Which brings us to the Health and Fitness category. I’m struggling with 2 of the 3 goals in this category and doing pretty well at the third. The problem is, that this category is one I feel really needs a lot of work right now. I quit smoking 5 years ago, when I started school, and have doubled in size since then. I get out of breath easily, ache all over, and feel like if my body & health don’t get the attention, I might not live long enough to accomplish the things on my bucket list. I’m just now starting to have grandchildren and I want to be around, and actively able, to participate in their lives for quite some time. So for the remainder of this week, I’ll be heavily focused on the 3 SMART goals for that category. I will be getting on the treadmill for at least 10 minutes, 5 days each week. I will be getting to sleep (or at least laying in bed in the quiet dark trying to sleep) by midnight each night. I will continue to restrict my calorie window to no more than 10 hours. The 10-hour calorie window has been going well, but neither of the other 2 have happened a single time in the last 3 weeks and that just cannot go on. For the next couple weeks, these will be my priority and I will “Eat the Frog” by trying to accomplish the treadmill first thing in the morning. We’ll see how it goes.

The third area I’m currently struggling with is the Physical Environment category. This was going quite well initially. You might remember reading about emptying out my storage unit and letting most of it go. The only problem is, I brought home some of the more valuable and unique items with the intention of selling them and they are now cluttering my daily personal space. I need to spend a day photographing and posting these items for sale so they can move on to new homes where they will be useful or bring their new owners joy. Their presence (this overwhelming clutter) has also alerted me to the added items I have laying around the house that are not useful, or beautiful and don’t bring me joy. So after everything is photographed and posted for sale, I need to go through every corner of the house again and purge the clutter. I think once the physical clutter is gone, I will feel much happier in my physical space and hopefully be able to focus better on the other habits I need to work on.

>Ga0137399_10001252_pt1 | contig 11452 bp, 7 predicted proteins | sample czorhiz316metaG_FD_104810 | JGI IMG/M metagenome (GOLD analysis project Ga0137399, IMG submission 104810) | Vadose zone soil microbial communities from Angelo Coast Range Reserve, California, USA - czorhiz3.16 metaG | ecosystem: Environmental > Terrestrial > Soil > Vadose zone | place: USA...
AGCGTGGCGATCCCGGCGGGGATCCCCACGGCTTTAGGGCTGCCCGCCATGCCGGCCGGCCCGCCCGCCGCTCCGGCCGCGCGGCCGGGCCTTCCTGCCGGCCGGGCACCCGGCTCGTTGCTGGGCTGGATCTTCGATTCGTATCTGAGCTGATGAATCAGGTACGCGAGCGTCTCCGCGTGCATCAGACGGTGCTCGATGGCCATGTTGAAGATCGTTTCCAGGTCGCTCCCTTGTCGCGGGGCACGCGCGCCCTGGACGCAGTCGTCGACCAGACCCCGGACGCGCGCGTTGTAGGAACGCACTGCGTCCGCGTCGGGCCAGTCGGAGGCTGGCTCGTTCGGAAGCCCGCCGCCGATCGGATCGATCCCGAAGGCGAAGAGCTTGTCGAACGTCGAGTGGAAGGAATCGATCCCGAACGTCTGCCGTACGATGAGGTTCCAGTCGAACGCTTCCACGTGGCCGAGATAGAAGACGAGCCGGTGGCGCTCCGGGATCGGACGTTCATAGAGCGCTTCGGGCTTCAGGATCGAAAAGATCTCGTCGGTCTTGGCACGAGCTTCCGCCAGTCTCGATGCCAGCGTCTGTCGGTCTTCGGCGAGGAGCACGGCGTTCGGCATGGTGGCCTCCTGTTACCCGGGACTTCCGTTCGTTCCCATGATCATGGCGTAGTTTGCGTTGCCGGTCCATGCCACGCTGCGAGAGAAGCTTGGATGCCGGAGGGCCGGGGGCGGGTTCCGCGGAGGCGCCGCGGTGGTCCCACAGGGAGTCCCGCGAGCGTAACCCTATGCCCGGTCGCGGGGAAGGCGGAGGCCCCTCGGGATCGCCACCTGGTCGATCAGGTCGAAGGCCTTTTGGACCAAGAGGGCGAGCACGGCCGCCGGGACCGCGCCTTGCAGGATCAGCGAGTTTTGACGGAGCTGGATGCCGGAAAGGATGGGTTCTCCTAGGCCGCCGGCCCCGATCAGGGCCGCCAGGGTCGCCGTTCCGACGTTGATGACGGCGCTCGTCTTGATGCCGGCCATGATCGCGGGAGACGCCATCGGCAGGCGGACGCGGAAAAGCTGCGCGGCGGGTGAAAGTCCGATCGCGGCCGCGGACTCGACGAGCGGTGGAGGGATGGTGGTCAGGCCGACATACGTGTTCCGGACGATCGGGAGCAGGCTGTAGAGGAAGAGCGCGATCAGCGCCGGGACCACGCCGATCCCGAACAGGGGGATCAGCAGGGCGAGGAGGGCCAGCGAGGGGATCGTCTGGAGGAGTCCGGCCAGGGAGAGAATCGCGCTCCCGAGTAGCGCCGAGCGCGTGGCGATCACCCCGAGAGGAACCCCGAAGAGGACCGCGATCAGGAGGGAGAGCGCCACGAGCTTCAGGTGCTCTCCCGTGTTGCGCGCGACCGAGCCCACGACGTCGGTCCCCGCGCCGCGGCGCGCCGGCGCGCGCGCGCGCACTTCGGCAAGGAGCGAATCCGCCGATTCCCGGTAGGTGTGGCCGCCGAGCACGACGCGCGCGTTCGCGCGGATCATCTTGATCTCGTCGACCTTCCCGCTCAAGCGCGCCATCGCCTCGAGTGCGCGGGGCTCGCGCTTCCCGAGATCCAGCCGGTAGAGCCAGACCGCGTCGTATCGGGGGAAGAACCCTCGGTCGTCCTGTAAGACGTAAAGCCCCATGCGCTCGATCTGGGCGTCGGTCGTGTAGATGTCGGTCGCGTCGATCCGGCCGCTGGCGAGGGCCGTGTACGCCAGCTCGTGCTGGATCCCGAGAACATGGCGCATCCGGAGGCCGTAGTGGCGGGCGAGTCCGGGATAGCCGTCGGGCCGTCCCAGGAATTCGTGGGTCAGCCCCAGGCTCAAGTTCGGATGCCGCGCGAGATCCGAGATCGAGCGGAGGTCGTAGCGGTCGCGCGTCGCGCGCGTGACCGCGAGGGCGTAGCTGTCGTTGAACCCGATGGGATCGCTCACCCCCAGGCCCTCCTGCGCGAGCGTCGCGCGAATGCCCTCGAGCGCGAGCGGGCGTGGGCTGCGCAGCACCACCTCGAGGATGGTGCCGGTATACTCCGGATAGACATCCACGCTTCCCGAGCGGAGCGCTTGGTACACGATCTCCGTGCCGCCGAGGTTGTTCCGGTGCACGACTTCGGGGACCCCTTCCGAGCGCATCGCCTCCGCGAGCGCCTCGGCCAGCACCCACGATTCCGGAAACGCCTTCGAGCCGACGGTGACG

So those are my 3 struggles and how I plan to tackle them in the next few weeks. I hope you will stick around to hold me accountable here and maybe find a couple things you need to work on as well. If you are looking for someone to be accountable to, feel free to share in the comments and I’ll check in periodically to see how you are coming along. I hope we can all help one another get closer to lives we want and deserve!

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Finances… Otherwise Known as Torture.

Finances are one of those topics most people dread talking about, reading about and, more than anything, doing anything about. Dealing with finances usually means lots of numbers and even more deprivation. Do you enjoy your morning cappuccino? If so, that’s too bad, because most financial advice columns are going to tell you that’s the first thing you need to give up to become financially fit. It’s a numbers game, and if you feel like you’re winning at it, just read a few tidbits of advice and you’ll feel like a loser pretty darn quick. This is especially true for me right now. I’ve been a full-time college student for 5 years now; there’s no going to architecture school part time. This means I’ve incurred a mortgage-worth of student loan debt and, since I was rarely able to work more than 12 hours per week, my finances are a mess in other areas as well. The financial segment of the Level 10 Life didn’t look so good during my assessment.